As for my younger child, she will likely never remember a time without her adopted sibling. God willing, our next child will come into our family before she is 2 years old, and she will never know any other way.

"How long is this going to take?"
As of the date of this post, we have one more training session and two home inspections, one by the Fire Marshal and one by our Family Worker. We have submitted all necessary paperwork and documentation. If all goes as planned, we hope to be completely certified by Christmas. From that point, it could be one day or one year (or longer!) before we are matched with a child. 

"So this must mean that you are 'done' having kids, right?"
This one always earns a laugh from us. Honestly, we don't yet know what the future of our family holds. We can see ourselves as the parents to a large family. We may adopt again and we likely will have more biological children too. Right now all we can say is that we are taking it one child at a time.

"This is all so sudden! What made you make such an impulsive decision?"
Again, this is one that gets a laugh. Just because we didn't talk about it with you doesn't mean that we weren't talking about it. The Lord has been working on our hearts in this area for many years, I would venture to say before we were even married. Yes, once we came to the conclusion that we wanted to pursue this, we moved quickly, but that is just our personalities. If we are going to do something, we are going to do it. Period. No sense dragging our feet about it. We know without a doubt that this time was right for us, and we went for it.

This process has not been a roller coaster for us, as many people have described it. We wait excitedly, but patiently. We know that our next child is out there, waiting for us, right now. That is absolutely mind blowing. We also know that from the moment that child was conceived, although it was not in my womb, that the Lord knew that he or she belonged in our family. 
We have received both encouragement and criticism, both of which have come from the most surprising people.
In the end, while the praise feels good and the negativity is hurtful, the truth remains that this is a deep, heartfelt calling and we know beyond a shadow of a doubt that this is the right choice for our family.
What about you? Maybe you will discover that it is also your purpose and calling to welcome a child into a forever family. Maybe you will find that you are willing to sacrifice some of your space, time, finances, convenience, and routine in order to save a child.
Or maybe you will find another way to help care for the neglected, abused, abandoned, and unwanted in your community. 
I hope that in some way, by reading this, you have been inspired to act on whatever it is that you feel called to do, and I welcome any other questions that you may have.

A few things to leave you with:

  • In South Carolina, about 1500 abused and neglected children are in the care of DSS and awaiting permanent, loving, adoptive homes.
  • 1/3 of these children are preschoolers, 1/3 are grade schoolers, and about 1/4 are teenagers.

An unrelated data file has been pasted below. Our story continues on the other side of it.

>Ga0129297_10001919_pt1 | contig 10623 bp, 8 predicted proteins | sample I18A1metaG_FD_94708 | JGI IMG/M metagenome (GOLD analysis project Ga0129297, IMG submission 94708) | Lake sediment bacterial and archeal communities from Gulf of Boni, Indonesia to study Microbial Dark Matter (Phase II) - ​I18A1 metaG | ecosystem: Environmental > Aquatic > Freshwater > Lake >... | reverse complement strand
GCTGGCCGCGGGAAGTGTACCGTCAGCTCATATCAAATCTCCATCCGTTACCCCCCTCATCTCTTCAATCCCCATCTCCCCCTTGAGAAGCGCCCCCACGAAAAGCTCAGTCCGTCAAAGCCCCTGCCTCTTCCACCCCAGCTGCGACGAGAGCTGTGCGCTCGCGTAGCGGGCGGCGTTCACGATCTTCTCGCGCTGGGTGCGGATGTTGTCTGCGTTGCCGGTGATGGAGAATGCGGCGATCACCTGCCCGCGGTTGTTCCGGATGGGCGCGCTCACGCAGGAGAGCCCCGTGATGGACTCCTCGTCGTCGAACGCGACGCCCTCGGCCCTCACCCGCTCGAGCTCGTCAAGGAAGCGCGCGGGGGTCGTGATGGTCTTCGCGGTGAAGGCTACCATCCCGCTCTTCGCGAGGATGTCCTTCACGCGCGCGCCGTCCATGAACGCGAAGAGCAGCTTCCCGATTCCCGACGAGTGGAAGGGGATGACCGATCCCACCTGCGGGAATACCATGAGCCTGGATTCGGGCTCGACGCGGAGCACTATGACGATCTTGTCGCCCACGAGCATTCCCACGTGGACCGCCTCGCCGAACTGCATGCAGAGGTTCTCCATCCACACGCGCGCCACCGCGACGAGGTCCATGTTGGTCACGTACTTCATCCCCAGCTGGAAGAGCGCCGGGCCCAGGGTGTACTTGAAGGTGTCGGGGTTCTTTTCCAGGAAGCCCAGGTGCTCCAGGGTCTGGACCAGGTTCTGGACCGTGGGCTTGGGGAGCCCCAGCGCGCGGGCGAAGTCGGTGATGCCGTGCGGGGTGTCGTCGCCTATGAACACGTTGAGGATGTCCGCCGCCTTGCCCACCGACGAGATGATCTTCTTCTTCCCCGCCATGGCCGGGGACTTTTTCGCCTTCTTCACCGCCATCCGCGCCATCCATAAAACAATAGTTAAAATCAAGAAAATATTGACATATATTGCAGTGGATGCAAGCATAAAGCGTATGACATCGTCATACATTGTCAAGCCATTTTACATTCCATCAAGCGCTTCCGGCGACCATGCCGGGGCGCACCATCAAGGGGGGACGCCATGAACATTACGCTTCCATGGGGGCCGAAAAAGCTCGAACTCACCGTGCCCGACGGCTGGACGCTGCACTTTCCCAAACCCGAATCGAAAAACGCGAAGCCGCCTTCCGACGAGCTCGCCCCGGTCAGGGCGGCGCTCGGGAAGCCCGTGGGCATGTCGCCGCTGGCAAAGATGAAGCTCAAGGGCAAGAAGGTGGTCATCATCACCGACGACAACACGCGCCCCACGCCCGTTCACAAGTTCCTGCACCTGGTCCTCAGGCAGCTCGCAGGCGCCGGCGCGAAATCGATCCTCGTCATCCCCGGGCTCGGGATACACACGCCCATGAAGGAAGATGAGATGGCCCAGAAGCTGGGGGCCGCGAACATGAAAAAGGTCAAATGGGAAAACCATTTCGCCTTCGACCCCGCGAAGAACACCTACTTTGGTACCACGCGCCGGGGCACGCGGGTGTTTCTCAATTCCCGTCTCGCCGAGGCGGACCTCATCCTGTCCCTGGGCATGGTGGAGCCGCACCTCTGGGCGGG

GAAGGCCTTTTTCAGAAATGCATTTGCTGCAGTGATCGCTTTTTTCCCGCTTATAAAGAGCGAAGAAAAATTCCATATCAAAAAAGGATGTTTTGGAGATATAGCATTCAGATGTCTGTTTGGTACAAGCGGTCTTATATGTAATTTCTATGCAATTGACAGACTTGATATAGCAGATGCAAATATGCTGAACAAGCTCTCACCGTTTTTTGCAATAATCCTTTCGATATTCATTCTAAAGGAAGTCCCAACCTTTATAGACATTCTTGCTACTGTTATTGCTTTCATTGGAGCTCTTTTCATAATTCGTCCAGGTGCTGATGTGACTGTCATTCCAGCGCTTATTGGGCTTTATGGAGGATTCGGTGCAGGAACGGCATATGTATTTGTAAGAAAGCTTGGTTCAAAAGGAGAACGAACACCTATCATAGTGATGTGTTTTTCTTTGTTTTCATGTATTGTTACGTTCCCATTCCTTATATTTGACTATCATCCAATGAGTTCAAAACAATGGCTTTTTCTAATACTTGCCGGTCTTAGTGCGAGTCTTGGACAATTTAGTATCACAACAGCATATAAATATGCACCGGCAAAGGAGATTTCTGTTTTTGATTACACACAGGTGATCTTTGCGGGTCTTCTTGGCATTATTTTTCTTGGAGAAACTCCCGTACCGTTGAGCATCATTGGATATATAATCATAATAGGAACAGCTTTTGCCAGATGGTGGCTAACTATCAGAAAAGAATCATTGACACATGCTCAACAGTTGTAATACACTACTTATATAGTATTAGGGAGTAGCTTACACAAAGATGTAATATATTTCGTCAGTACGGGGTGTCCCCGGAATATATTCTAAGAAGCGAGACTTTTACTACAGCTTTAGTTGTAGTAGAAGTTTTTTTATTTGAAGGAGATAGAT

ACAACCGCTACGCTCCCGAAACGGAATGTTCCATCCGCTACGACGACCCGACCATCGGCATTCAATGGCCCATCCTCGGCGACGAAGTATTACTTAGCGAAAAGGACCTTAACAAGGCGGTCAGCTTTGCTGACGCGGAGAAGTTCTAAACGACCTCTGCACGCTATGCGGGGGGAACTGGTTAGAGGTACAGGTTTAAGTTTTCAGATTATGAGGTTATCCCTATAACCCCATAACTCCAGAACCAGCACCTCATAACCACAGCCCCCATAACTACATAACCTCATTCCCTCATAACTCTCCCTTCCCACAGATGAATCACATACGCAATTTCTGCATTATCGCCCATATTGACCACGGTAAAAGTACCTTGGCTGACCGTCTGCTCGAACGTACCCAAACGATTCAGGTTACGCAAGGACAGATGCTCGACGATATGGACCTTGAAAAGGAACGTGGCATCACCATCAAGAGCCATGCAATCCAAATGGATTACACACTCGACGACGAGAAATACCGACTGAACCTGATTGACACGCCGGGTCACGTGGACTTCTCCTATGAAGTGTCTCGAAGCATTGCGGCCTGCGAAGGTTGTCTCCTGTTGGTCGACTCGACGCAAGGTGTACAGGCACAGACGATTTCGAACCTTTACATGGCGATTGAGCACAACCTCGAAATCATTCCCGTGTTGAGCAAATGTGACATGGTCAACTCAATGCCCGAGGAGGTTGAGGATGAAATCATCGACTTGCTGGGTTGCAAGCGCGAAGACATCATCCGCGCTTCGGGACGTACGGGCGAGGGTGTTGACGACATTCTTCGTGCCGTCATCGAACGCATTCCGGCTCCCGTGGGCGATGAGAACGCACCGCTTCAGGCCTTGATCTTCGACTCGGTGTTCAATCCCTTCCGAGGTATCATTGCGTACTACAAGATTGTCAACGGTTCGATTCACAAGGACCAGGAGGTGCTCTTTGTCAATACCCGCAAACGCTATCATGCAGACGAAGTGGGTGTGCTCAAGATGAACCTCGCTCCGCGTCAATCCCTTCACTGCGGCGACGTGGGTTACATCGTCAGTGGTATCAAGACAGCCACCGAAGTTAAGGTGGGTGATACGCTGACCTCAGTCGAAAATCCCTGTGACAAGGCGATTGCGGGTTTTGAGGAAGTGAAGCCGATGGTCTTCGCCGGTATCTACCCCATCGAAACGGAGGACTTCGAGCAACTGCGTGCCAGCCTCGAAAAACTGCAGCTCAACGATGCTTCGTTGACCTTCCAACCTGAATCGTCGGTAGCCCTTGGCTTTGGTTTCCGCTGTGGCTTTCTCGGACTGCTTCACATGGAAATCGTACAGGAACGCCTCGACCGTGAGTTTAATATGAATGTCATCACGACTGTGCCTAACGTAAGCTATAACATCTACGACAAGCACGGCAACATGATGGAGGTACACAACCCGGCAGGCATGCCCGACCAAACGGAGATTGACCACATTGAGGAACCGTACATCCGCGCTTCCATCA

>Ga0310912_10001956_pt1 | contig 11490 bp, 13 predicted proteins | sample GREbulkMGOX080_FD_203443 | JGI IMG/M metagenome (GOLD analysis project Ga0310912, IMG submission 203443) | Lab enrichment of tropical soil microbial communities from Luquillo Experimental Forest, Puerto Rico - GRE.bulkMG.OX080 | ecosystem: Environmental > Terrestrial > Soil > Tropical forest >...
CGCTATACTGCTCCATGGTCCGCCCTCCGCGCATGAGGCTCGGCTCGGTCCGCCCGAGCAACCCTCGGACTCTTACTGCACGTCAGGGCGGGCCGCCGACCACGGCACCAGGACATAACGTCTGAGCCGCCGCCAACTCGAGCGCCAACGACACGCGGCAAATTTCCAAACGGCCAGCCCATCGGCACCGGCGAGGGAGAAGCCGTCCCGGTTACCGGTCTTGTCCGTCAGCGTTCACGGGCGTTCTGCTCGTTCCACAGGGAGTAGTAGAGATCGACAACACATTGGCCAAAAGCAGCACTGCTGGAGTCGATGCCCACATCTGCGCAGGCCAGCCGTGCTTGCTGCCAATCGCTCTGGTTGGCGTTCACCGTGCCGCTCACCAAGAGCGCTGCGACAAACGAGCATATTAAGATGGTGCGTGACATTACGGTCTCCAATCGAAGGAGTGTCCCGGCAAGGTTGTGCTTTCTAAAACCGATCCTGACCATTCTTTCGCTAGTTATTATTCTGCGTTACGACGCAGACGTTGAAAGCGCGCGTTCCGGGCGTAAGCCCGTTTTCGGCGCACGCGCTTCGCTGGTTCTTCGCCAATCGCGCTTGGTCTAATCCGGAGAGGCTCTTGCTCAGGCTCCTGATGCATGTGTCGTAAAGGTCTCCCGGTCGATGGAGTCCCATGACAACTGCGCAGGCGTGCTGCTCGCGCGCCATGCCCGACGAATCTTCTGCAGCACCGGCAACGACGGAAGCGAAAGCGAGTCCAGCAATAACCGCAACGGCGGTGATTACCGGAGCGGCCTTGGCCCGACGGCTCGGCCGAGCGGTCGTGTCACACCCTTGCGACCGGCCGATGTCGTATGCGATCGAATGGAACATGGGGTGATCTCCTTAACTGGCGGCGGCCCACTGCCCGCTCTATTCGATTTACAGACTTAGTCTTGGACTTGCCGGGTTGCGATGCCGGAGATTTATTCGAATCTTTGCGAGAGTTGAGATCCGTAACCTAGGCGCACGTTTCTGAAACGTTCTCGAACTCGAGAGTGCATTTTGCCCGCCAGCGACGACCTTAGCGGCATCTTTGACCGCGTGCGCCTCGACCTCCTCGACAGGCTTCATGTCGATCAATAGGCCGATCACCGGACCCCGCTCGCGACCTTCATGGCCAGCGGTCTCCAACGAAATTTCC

• Of these children, 57% are African American, 36% are Caucasian, and about 7% are other races.
  • About 300 children who are legally free to adopt are pictured at
  • The majority of young men who age out of the foster care system will become criminals and end up in jail. The majority of young women who age out will become prostitutes.
  • Children who are adopted from the state are eligible for Medicare until they are 21 years old. The state may also provide an adoption subsidy to help with the costs of caring for a special needs child.
  • In our state, "Special Needs" is the word used to describe any child that is for any reason more difficult to place for adoption than a "typical" child.
  • To listen to an audio recording of an excellent message about adoption and orphan care, click here and select "Orphan Sunday."


  1. I have always admired you Justine, and I know that any child who joins your family will be blessed. How exciting that He has called you and Jason for this journey! It warms my heart to know that a child in need has been chosen by Him to be loved by you.

  2. Justine, Chad and I were so excited to hear about this! We can't wait to see which child God has in mind for your family. Even though we are still just wrapping our heads around the fact that we are pregnant with our first child, this made me even more excited to one day go through this process ourselves. We can't wait to see how all of this works out for you guys.

  3. Love this, thanks for spreading the truth! As a foster parent future adoptive parent and momma in general this is a true passion.:)

  4. Wow, this is the best post I have read in a long time! I love everything about seem very wise and I think it is so awesome that you are adopting :) I hope the process goes smoothly for you!

  5. I love everything about this post. We are considering adoption in the future too. Every child deserves a loving family. God never rejects us just because we have had a difficult why should we ever reject a child because of that? God adopted us into His family! Why not consider that God may want to grow our families through adoption?